Legislation expanding the list of places where Michiganians can buy bottles of wine or jugs of beer won approval Tuesday in the Michigan Senate.
The three bills are the first in a series of beer, wine and liquor law changes the Snyder administration and lawmakers are pushing this year to foster Michigan’s fast-growing home industry in wine- and beer-making and liquor distilling.
Snyder also has targeted the state’s voluminous collection of alcoholic beverage rules as part of his effort to trim state government by getting rid of red tape and unneeded regulation.
Two of the bills passed Tuesday would make it easier for state winemakers to offer tastings and sell bottles of their products at farmers markets.
Under the legislation, the fee for an annual farmer’s market permit would be $25 for each farmer’s market location. Winemakers could buy one permit for every 1,5000 residents of the county where the winemaker is located.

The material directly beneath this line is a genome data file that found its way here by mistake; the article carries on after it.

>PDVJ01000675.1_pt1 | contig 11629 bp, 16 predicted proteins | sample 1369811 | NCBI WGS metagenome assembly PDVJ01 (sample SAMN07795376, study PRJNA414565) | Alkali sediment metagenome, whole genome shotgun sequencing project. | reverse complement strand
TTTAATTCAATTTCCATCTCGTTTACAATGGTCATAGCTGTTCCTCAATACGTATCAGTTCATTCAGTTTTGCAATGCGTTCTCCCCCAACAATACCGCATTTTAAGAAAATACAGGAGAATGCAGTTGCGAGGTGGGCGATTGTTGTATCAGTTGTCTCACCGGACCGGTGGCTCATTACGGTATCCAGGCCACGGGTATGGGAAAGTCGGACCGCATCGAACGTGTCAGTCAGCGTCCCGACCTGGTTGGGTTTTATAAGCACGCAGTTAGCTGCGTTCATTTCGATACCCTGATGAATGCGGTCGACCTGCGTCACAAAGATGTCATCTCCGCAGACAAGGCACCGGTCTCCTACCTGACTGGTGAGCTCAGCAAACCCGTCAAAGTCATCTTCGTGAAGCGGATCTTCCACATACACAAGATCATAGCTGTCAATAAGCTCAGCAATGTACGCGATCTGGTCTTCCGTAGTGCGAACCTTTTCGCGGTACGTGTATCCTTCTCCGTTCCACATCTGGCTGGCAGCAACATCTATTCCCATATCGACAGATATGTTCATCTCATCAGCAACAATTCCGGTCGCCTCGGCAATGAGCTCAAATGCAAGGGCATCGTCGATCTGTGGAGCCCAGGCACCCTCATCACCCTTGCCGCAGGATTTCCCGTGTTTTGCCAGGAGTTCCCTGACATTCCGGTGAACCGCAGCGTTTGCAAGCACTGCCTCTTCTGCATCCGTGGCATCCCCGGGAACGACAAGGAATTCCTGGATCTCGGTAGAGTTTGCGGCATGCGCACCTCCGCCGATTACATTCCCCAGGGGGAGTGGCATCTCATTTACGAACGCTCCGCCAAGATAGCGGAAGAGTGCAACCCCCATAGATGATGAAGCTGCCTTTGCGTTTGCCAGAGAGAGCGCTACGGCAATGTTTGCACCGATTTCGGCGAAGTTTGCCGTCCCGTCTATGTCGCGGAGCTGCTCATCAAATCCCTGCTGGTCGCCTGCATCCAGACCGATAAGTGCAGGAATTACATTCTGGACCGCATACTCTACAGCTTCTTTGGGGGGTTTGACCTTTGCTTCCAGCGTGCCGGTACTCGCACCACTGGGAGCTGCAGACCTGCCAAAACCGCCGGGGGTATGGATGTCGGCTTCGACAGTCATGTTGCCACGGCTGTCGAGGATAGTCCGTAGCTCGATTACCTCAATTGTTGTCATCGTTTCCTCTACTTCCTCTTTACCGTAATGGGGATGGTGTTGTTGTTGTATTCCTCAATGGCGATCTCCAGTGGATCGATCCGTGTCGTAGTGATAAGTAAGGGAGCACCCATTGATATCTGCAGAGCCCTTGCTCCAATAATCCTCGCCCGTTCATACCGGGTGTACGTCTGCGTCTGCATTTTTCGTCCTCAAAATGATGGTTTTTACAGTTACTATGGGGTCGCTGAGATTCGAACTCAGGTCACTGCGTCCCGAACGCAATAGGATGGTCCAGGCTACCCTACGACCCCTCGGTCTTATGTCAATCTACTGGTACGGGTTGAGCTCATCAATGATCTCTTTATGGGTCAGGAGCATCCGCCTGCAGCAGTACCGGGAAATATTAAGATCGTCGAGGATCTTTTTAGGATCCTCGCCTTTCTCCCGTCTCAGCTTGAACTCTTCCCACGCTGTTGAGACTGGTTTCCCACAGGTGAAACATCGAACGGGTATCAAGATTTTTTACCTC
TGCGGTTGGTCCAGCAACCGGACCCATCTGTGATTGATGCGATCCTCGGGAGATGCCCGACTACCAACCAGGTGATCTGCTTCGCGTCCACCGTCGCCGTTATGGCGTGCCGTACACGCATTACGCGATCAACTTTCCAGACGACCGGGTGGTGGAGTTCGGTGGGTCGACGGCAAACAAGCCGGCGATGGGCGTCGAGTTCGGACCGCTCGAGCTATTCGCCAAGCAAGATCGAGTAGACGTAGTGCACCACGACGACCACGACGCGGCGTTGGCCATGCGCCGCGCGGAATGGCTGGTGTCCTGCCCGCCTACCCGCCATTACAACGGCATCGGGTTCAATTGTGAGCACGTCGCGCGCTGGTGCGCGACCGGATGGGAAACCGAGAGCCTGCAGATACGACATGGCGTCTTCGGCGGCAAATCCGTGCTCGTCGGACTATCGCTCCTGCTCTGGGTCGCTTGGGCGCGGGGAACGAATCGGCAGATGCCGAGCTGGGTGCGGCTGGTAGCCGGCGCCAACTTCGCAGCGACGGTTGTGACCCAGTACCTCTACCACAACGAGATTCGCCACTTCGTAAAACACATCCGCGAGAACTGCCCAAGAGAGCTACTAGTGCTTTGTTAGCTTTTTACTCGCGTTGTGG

“The fee is reasonably priced to make it financially viable for winemakers to have a presence at multiple locations,” said state Sen. Goeff Hansen, R-Hart, who sponsored the two bills.
The third bill would allow restaurants, bars and other such establishments to fill and sell jugs, called growlers, with beers they have on tap. Currently, only businesses licensed as brew pubs or microbreweries are allowed to fill and sell growlers of beer.
According to a Senate Fiscal Agency analysis, some western Michigan restaurants already had been selling growlers of beer in violation of the current restrictions. Rather than continue enforcing the limit, proponents of the bill argue, the state should let other hospitality-related businesses offer growlers to their customers, too.
Opponents argue any easing of the rules would lead to more problems stemming from alcohol abuse. Proponents say wine, beer and liquor are readily available now, so further relaxing of the rules wouldn’t exacerbate such problems.
Source: Detroit News